What it Means to be Executor of a Will
It's an honor when a friend or loved one trusts you to become their estate executor. But being a will executor is a significant responsibility. It makes you their fiduciary and it can be time-consuming and expensive. It may come with emotional challenges, particularly related to dealing with the departed's remaining family.
As the executor of an estate, you're closing out a lifetime of financial affairs and carrying out the last wishes of a loved one once they're gone. That can become burdensome, especially if you don't have all the knowledge to perform the task.
There are important questions to ask yourself before accepting this complex role, which starts before your loved one dies. It's imperative you understand expectations before you accept this position, especially if you have other personal and business responsibilities.
What does an estate executor do?
As the executor of a will, everything the deceased (testator) owned becomes your responsibility. So you'll first lock up their homes, storage units, vehicles, offices, or other locations and belongings to prevent access by anyone but you. Simultaneously, you'll begin planning the funeral or other postmortem plans your loved one left. You'll also begin implementing your loved one's last wishes according to the terms of their will and administer their estate.
That means keeping track of all their assets and debts,1 closing retirement or government payments accounts, making sure the debts and taxes of the estate get paid, and making beneficiary distributions.2 An executor also opens and manages an estate bank account to pay all estate management bills,1 since all the deceased's financial accounts become part of the estate. You preserve their proceeds for debt payment or beneficiary distributions.
Being an executor is not automatic at death, though. You first get a letter of testamentary that recognizes you as the estate's executor from the probate court where your loved one lived.2
What is the time commitment for a will executor?
This process can take months or years to complete, depending on the complexity of the estate. You'll likely deal with a will and trust and the lawyers, CPAs, or tax advisors the deceased used. That's another process that will begin immediately after death, along with multiple other administrative tasks.
Those include making phone calls, sending emails, faxing documents, dealing with hospitals, funeral providers, lawyers, government officials, banks, mortgage servicers, and investment firms.
This is more time-consuming if they lived out of state since you'll have to do much of this business in person, in the place where they lived, including stopping or forwarding their mail. Visit the U.S. post office site3 to get specific instructions on doing both for a deceased person. You must file or submit paperwork related to all these tasks, and often more than once per government agency or private organization or institution.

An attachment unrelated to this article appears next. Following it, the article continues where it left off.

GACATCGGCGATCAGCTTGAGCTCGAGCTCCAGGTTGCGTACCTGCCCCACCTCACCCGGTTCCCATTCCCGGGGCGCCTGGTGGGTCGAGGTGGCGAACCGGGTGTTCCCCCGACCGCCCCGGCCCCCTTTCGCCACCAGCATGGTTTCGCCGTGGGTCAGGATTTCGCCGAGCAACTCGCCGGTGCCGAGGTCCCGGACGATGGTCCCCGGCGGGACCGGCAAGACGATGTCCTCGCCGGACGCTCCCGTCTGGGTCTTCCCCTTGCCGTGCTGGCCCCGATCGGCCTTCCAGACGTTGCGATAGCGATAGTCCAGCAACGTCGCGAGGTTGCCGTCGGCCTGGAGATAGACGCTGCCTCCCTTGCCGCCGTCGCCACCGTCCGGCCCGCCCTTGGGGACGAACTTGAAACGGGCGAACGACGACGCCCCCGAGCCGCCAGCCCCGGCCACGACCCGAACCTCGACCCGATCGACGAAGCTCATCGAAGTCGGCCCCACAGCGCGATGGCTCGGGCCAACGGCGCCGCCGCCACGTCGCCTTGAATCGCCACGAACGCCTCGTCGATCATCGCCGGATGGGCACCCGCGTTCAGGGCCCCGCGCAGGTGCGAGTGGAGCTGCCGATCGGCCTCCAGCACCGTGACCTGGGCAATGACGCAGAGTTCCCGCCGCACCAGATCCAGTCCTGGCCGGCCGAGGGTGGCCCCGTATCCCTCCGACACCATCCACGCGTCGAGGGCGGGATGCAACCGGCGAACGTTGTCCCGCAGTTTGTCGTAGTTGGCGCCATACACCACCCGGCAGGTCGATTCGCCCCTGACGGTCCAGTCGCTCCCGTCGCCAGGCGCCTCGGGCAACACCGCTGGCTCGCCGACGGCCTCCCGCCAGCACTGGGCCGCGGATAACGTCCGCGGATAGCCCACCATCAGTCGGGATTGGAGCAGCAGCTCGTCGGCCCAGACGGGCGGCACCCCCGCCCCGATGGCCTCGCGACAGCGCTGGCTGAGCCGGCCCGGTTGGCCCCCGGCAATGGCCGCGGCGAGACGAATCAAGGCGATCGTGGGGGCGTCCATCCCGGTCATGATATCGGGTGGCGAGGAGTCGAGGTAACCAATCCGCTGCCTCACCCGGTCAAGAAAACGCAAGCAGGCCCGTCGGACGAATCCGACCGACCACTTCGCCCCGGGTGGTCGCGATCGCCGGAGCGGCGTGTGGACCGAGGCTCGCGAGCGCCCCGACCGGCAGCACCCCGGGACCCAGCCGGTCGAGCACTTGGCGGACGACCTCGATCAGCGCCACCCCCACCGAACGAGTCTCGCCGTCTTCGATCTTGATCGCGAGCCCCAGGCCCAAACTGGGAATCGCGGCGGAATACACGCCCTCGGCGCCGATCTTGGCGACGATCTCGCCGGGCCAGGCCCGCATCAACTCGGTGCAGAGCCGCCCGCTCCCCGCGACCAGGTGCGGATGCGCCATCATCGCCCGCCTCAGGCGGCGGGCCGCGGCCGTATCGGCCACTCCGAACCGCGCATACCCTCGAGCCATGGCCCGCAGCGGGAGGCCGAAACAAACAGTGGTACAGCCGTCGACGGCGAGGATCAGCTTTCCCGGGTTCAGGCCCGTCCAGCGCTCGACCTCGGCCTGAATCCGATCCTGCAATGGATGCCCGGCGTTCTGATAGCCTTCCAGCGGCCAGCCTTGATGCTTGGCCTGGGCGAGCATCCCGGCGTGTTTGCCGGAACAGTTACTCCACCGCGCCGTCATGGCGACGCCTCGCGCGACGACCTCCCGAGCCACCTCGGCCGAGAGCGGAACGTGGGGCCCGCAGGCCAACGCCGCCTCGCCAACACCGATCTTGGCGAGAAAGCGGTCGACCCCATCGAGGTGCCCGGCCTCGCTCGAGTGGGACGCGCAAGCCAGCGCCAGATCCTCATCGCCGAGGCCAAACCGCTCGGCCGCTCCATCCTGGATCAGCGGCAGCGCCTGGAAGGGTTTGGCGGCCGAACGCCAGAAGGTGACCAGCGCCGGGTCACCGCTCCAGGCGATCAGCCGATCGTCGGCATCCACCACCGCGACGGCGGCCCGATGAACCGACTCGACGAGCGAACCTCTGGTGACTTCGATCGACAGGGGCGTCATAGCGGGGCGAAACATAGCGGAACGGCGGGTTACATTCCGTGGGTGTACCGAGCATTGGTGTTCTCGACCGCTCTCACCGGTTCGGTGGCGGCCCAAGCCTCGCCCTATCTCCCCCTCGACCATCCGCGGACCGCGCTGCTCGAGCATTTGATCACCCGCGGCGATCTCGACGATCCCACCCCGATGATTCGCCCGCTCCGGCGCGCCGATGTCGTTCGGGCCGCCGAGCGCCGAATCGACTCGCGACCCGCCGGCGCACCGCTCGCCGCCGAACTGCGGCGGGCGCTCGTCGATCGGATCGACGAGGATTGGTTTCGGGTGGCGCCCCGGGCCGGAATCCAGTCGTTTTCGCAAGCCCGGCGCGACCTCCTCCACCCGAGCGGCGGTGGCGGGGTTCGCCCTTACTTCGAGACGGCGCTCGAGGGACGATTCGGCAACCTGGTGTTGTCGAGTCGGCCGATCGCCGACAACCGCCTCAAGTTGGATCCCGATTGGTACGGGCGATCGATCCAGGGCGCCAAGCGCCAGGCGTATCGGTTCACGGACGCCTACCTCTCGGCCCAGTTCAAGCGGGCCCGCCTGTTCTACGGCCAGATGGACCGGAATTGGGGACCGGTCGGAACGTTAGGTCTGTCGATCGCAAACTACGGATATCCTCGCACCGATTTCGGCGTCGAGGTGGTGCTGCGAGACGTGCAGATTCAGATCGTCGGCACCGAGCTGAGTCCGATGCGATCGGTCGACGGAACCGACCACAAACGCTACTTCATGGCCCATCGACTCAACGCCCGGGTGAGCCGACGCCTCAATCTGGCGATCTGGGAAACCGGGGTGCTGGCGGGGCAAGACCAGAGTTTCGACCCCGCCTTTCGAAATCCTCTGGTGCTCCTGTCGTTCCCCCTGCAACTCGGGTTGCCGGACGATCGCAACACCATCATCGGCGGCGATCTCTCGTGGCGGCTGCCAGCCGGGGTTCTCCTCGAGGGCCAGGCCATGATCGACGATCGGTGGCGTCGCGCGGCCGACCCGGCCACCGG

You're required to make trips to the county courthouse or tax assessor to file certified death certificates that allow you to execute your duties. If there are other jurisdictions where the deceased held or had unclaimed assets, you'll travel to get access to those.
Then, there's sorting through the loved one's belongings, which might mean 50 or more years of possessions if the deceased was elderly.
What skills do I need to be an executor?
Executors must be highly organized to meet deadlines and make certain all tasks related to your role get executed properly.
You might also need to know certain technology, like cloud software, to store digitized documents or retrieve documents sent to you electronically. You'll also need a firm grasp on financial principles to manage the estate's money.
But it's not just organizational, computer, and financial skills that you'll need. You also should have strong interpersonal communication skills because you'll be dealing with a range of personalities, and many won't understand your grief or be sensitive to your needs. You'll also have to work well with any co-executors.
What does it take to be a will executor? There are multiple requirements in this complex process. It's important to understand them before starting.
Is my temperament right for the task?
You'll need tremendous patience and the ability to remain level-headed under stressful circumstances, especially while you're grieving. Not only will you confront distinct personalities with the myriad strangers you'll interact with, but you'll also need to deal with grieving family members. It's important to set boundaries with others while you do this work to avoid taking on too much or getting abused.
If the family dynamics are challenging, you'll need finesse to manage disputes and a thick skin, especially if there are co-executors. Meeting your fiduciary responsibilities as you sort through financial and legal matters also requires transparency with all those you'll interact with in this process.
Do I understand the requirements?